Filming live sport means lots of travel

Covering the Olympics and the Indian Premier League are among highlights of Marty Dean's career....
Covering the Olympics and the Indian Premier League are among highlights of Marty Dean's career. Photo by Samantha McPherson.
It is not too often you will see Marty Dean in front of a camera.

The Sky TV contractor, who has been a cameraman since 2002, is one of the many responsible for bringing you live action and replays from the sports field - at a local, national and international level.

But the job is not as easy as it looks or sounds, Mr Dean, of Outram, says.

''It's pretty unpredictable when you're filming live sport. You have voices in your headphones that you have to listen to, especially if the director wants you to do a certain shot or if you have to find shots for the director for them to pick up. I enjoy the challenge of it. It's not easy.

''There's a lot of pressure on you. There's a saying that you are only as good as your last job. To a certain extent that's true,'' he said.

Filming the Indian Premier League this year was one of the highlights of Mr Dean's career. Mr Dean has also covered the 2010 Commonwealth Games in Delhi, water polo at the 2012 London Olympics and the 2011 Rugby World Cup, as well as Super Rugby, the ITM Cup and netball games.

''I was over there [in India] for a month, which was a lot shorter than what they usually go for.

''It was very, very hot. I was working in a heat wave. It was 46 degrees and we had to keep putting cold towels over our head and drink plenty of water. It was still so hot at night. You just couldn't escape the heat,'' he said.

Mr Dean filmed cricket matches in Delhi, Ahmedabad, Ranchi and Kolkata.

''The atmosphere was crazy. There were 80,000 people in the stadium. They were all cricket fanatics. The T20 cricket was just crazy. It was great. Kolkata was a huge, vibrant and crazy place. There was a clear contrast between poverty and wealth.''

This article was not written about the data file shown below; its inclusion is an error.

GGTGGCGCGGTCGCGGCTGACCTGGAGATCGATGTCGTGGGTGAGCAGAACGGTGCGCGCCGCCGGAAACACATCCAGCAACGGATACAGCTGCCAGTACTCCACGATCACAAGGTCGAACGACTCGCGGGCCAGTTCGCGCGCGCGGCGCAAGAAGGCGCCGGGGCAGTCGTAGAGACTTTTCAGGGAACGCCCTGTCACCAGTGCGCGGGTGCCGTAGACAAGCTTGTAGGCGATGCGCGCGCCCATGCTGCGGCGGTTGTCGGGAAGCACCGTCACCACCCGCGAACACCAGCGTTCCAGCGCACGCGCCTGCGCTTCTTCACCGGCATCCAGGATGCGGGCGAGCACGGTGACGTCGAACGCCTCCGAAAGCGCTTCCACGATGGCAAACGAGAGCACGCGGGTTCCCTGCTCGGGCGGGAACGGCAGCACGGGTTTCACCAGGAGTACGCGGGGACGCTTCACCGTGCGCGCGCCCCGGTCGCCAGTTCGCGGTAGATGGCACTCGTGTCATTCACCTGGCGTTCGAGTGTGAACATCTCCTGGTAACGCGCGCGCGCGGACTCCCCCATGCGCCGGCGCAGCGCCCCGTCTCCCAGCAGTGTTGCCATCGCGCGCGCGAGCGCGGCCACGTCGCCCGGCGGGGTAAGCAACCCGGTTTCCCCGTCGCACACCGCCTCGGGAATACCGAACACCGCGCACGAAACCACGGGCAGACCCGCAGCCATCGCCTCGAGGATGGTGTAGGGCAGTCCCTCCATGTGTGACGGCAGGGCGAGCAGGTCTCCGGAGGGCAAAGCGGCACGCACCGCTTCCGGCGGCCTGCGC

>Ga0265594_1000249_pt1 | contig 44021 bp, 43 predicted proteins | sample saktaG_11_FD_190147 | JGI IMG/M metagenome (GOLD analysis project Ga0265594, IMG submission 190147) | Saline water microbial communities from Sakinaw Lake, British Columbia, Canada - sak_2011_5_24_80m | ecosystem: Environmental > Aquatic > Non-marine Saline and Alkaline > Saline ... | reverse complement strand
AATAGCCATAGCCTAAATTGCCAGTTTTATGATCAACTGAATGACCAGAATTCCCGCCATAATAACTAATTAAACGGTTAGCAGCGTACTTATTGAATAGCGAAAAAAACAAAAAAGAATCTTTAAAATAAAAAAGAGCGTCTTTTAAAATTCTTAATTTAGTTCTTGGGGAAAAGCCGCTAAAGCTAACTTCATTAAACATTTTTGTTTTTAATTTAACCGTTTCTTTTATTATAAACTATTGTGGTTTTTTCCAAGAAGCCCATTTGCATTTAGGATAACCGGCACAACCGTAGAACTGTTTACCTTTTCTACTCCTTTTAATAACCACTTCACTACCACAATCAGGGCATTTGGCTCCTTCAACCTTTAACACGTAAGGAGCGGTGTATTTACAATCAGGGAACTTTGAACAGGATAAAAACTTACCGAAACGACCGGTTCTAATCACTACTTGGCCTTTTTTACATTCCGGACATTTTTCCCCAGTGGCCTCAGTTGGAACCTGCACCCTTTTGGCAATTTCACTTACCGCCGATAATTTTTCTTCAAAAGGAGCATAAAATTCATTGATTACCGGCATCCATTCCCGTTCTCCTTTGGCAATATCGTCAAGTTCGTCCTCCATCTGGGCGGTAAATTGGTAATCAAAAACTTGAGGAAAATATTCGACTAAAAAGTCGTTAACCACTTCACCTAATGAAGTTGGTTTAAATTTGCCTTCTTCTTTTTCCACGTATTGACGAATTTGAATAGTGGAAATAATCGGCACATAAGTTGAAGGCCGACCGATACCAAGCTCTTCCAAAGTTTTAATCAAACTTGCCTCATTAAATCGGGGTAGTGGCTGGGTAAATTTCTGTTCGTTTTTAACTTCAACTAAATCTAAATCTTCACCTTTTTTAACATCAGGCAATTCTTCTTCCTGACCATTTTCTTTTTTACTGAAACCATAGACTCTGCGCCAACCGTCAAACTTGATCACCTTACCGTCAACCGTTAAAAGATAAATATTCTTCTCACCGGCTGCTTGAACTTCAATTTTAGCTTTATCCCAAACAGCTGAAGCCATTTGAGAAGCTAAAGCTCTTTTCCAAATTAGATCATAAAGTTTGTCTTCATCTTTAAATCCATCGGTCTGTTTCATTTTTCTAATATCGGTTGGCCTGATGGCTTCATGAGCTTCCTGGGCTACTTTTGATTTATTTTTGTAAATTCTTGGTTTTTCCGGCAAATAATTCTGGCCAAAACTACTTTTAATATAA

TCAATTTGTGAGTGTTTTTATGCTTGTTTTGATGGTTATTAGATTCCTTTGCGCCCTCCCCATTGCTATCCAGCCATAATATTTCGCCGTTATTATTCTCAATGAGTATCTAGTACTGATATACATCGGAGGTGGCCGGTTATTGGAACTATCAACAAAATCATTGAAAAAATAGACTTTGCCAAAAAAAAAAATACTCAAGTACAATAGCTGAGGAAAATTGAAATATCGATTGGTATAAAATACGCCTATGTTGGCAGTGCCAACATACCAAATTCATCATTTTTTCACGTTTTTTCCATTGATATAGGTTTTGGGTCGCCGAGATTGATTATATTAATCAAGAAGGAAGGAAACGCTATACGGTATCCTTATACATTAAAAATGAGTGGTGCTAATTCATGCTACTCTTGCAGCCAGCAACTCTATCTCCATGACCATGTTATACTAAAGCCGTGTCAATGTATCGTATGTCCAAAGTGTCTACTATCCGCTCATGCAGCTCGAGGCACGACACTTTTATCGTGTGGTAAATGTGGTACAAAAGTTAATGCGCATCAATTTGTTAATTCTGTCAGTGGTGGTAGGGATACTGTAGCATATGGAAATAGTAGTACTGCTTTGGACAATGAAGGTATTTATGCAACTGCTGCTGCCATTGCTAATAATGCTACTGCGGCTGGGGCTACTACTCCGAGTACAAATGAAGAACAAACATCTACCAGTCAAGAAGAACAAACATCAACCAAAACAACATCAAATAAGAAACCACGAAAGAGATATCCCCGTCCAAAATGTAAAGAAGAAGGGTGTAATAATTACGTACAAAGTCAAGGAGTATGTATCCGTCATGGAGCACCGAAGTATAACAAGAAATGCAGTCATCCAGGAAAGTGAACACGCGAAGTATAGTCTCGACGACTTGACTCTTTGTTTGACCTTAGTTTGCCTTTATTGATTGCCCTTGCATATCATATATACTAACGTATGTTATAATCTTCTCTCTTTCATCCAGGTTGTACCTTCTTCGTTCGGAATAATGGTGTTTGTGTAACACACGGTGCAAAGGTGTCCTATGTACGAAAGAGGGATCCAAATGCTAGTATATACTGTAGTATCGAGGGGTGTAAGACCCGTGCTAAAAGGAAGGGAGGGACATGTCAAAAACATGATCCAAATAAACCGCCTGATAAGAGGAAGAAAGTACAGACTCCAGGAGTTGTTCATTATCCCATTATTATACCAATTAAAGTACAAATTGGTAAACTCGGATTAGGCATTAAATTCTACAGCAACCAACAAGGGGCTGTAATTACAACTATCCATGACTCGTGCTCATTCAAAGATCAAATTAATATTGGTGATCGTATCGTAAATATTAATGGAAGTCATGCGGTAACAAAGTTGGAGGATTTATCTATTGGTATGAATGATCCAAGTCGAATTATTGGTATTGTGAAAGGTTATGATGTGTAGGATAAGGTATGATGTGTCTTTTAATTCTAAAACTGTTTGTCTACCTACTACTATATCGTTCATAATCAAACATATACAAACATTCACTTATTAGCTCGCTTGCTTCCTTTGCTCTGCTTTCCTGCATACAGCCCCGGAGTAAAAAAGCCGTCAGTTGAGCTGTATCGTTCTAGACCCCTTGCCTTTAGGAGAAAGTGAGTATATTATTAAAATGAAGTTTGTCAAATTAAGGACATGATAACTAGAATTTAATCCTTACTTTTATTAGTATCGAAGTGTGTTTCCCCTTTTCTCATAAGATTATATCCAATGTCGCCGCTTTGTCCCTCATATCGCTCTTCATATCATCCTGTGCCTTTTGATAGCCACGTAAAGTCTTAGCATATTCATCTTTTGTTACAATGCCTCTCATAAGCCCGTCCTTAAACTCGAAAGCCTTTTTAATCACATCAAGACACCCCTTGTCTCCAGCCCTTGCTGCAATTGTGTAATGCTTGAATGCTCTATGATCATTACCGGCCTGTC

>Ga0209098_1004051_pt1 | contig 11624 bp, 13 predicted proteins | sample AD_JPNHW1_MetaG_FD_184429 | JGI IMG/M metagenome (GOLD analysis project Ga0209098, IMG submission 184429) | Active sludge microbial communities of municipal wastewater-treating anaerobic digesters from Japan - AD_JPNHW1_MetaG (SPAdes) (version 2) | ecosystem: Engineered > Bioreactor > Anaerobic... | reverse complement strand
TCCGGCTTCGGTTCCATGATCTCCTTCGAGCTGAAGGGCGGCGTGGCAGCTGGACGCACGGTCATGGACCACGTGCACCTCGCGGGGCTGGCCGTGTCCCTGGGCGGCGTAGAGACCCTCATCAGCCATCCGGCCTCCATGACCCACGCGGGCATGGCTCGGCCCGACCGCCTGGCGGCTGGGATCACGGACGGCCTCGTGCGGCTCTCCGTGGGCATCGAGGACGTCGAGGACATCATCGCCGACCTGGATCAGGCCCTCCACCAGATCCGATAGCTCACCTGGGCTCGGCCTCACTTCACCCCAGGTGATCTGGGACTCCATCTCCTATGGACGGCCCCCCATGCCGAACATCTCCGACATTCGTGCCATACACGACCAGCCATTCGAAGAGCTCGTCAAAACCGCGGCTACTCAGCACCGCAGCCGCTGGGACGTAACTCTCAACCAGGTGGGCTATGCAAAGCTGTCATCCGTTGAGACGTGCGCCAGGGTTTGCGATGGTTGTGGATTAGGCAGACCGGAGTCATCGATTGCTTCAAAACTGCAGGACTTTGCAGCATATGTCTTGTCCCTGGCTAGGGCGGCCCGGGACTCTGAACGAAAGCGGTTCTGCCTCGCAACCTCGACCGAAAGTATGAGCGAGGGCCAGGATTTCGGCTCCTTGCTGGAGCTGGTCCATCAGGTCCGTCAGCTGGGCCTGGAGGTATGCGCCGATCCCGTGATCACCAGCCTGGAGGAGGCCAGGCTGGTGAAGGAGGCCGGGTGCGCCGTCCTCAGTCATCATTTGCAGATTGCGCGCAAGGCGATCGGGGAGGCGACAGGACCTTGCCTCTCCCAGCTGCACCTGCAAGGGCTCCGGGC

Some of the bigger events could have up to 30 manned cameras on the field, Mr Dean said.

''The bigger the event, the more cameras they throw at it. For the netball and ITM Cup games there might be six manned cameras. For an All Blacks game there would be about 15 cameras. For cricket, there is 15 for an international game and eight for a domestic. There were 25 cameras at the Rugby World Cup final, 30 at the London Olympics and I was number 28 for the Indian Premier League,'' he said.

Getting to meet people who have amazing stories is another part of the job Mr Dean enjoys.

''I also do short stories as a build-up to rugby games. You get to meet people who tell pretty cool stories. I would like to do more of the bigger overseas stuff and work for overseas companies. I would also love to go to the Winter Olympics - that is a big goal,'' he said.

However, Mr Dean said camera work had ''died off'' throughout the country recently.

''There isn't as much work around as what there used to be. You just have to take anything that comes your way,'' he said.

Being able to incorporate a passion for sport into film was an added bonus.

''I have always been interested in sport. Being a cameraman is just something I had always wanted to do ... I pursued it and really enjoyed it. I don't enjoy being away from home and my family but I do enjoy the travelling.''


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